Leaders have a systematic approach to internal evaluation. They use a range of evidence to identify areas for improvement that support student learning and wellbeing. They put in place new initiatives to address the identified areas. They identify actions that have been effective and possible next steps for further improvement. Leaders have identified ‘ako’ as a focus in 2018. This is seen as key to raising overall student achievement and ongoing improvements in teacher practice. They continue to investigate this and the implications it has for the school curriculum.

2.2 What further developments are needed in school processes and practices for achievement of equity and excellence, and acceleration of learning?

There is ongoing development of a localised, responsive, personalised Kaimata School Curriculum that reflects te ao Māori, te ao Pākehā and the rural community. Strong relationships and the acknowledgement of the place of culture and local history are recognised as an important component of this curriculum. An agreed next step is to continue to document changes to the school’s curriculum to guide expectations of teachers, delivery of the curriculum and inform contexts for learning.

3 Board assurance on legal requirements

Before the review, the board and principal of the school completed the ERO board assurance statement and self-audit checklists. In these documents they attested that they had taken all reasonable steps to meet their legislative obligations related to the following:

  • board administration
  • curriculum
  • management of health, safety and welfare
  • personnel management
  • finance
  • asset management.

During the review, ERO checked the following items because they have a potentially high impact on student safety and wellbeing:

  • emotional safety of students (including prevention of bullying and sexual harassment)

  • physical safety of students

  • teacher registration and certification

  • processes for appointing staff

  • stand down, suspension, expulsion and exclusion of students

  • attendance

  • school policies in relation to meeting the requirements of the Vulnerable Children Act 2014.

4 Going forward

Key strengths of the school

For sustained improvement and future learner success, the school can draw on existing strengths in:

  • leadership and stewardship that focus on positive academic and wellbeing outcomes for all students

  • a personalised curriculum that maximises student interests and opportunities for learning

  • partnerships with local iwi, community and families that support positive outcomes for students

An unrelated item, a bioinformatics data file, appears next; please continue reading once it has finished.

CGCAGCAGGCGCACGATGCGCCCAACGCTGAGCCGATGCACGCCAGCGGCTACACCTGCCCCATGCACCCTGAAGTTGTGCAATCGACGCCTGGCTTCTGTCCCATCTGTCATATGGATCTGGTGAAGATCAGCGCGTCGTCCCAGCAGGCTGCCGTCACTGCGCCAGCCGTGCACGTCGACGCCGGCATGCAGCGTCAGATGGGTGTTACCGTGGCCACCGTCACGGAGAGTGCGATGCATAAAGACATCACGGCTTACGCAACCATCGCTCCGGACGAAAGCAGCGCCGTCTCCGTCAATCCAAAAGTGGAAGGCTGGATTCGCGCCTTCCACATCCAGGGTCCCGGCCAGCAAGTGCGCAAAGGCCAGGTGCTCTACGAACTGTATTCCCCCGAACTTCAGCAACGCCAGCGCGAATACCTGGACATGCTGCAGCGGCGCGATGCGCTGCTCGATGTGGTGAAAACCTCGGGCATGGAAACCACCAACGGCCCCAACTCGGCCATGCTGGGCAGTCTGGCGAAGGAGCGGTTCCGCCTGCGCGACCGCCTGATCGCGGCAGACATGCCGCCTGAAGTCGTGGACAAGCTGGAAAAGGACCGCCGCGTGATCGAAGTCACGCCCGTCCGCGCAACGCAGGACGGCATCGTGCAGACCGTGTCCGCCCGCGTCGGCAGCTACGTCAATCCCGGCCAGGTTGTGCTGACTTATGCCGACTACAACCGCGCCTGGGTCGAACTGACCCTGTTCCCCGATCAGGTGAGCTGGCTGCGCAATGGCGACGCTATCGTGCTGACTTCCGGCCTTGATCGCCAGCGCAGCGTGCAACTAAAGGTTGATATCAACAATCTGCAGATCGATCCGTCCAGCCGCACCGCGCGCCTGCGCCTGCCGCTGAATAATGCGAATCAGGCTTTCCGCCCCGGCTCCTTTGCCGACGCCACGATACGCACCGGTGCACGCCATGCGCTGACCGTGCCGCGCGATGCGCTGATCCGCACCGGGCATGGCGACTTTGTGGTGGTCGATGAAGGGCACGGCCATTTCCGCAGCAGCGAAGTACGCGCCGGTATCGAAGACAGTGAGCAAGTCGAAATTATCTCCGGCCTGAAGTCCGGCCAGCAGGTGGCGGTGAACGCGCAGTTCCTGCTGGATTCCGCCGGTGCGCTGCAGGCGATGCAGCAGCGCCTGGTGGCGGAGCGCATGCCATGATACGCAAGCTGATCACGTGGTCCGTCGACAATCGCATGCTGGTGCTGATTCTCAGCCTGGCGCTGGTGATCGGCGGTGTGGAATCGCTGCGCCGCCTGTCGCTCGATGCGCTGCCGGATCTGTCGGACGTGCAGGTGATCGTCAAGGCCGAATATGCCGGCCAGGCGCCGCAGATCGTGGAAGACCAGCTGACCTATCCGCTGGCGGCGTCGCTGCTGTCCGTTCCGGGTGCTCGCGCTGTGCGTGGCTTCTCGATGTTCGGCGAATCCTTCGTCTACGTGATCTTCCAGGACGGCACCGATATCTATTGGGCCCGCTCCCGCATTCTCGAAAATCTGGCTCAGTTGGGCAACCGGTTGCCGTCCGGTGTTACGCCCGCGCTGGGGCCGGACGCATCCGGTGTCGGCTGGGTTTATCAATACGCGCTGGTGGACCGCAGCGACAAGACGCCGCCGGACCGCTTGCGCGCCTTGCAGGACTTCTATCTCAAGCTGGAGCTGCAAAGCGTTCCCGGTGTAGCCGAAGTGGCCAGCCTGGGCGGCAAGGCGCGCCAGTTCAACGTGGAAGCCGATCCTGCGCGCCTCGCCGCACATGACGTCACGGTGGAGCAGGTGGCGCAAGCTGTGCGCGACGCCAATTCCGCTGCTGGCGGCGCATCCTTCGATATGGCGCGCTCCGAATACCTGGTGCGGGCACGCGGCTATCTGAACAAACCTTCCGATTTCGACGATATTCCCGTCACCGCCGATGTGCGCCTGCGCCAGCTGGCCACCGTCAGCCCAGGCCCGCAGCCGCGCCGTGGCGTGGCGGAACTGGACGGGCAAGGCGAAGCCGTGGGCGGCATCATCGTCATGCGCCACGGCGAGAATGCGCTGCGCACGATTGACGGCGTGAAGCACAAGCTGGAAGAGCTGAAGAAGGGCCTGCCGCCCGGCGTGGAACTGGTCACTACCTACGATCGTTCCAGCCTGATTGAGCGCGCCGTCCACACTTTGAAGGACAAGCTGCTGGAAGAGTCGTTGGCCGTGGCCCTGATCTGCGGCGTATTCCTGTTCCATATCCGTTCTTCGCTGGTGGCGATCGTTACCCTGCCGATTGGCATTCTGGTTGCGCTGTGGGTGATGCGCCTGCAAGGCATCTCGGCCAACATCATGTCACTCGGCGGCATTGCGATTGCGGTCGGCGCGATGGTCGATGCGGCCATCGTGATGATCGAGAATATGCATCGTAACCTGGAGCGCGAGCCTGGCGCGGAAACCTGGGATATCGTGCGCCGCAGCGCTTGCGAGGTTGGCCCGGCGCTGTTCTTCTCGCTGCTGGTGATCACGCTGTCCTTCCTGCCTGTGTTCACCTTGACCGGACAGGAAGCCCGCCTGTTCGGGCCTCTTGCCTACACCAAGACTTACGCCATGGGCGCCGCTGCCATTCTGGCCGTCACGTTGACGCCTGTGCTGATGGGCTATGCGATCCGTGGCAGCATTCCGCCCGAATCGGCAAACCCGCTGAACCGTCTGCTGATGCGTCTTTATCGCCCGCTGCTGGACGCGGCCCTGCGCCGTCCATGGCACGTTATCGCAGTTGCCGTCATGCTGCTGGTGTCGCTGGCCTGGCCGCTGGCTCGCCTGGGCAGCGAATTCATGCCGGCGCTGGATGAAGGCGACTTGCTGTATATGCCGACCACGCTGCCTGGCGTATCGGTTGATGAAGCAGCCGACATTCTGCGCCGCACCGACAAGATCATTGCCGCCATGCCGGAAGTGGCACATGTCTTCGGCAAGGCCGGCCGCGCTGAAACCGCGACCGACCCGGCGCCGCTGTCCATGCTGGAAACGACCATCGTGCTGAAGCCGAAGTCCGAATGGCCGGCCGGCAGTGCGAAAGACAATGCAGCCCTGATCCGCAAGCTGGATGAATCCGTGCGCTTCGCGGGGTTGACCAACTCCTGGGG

• well established school values that underpin school expectations and operation.

Next steps

For sustained improvement and future learner success, priorities for further development are in:

  • continuing to review and document curriculum guidelines to inform and guide staff

  • strengthen the analysis of student achievement data to identify and reduce disparity.

ERO’s next external evaluation process and timing

ERO is likely to carry out the next external evaluation in three years.

Patricia Davey

Deputy Chief Review Officer Central (Acting)

Te Tai Pokapū - Central Region

16 May 2018

About the school

Location

Inglewood, Taranaki

Ministry of Education profile number

2178

School type

Full primary, Year 1 - 8

School roll

108

Gender composition

Female 52%, Male 48%

Ethnic composition

Pākehā 82%
Māori 16%
Samoan 2%

Provision of Māori medium education

No

Review team on site

March 2018

Date of this report

16 May 2018

Most recent ERO report(s)

Education Review            May 2015
Supplementary Review    May 2012
Education Review            February 2011

Findings

Students experience a broad curriculum. Commitment to promoting te reo me ngā tikanga Māori is evident. Most students achieve very well in relation to National Standards. Warm relationships support partnerships for learning. Areas for ongoing development include curriculum documentation and embedding effective teaching practices. School leaders and teachers focus on raising student achievement.

ERO is likely to carry out the next review in three years.

1 Context

What are the important features of this school that have an impact on student learning?

Kaimata School is a community-focused, rural school catering for students in Year 1 to 8. Since the May 2012 ERO review the roll has increased and in 2013 a new principal appointed. The school’s leadership structure was revised during 2014 with a new senior leadership team now in place.

Trustees, leaders and teachers are strongly committed to supporting students to be highly engaged, confident learners and achievers who are empowered to achieve to their potential. Students with special needs are well integrated into school life and individually supported to achieve.

All staff are involved in regular professional learning and development (PLD).

2 Learning

How well does this school use achievement information to make positive changes to learners’ engagement, progress and achievement?

The school continues to develop its use of student achievement information to improve outcomes for students. Data is used effectively to: 

  • inform teaching and learning programmes
  • identify students at risk of underachieving
  • report to the board of trustees
  • set school targets. 

Assessment processes and data analysis has been refined through PLD in mathematics and self review. The principal and senior leaders have identified, and ERO agrees, that a next step is to establish schoolwide systems for gathering valid and reliable data overtime to:

  • track and monitor the progress of individual and groups of students
  • strengthen the reliability of the information gathered through deeper analysis of data to identify trends and patterns.

School achievement data shows that most students achieve well in relation to the National Standards in reading, writing and mathematics, with a high number of students achieving above these standards. From this information senior leaders have set expectations for raising achievement in mathematics and achievement of boys as targets for 2015.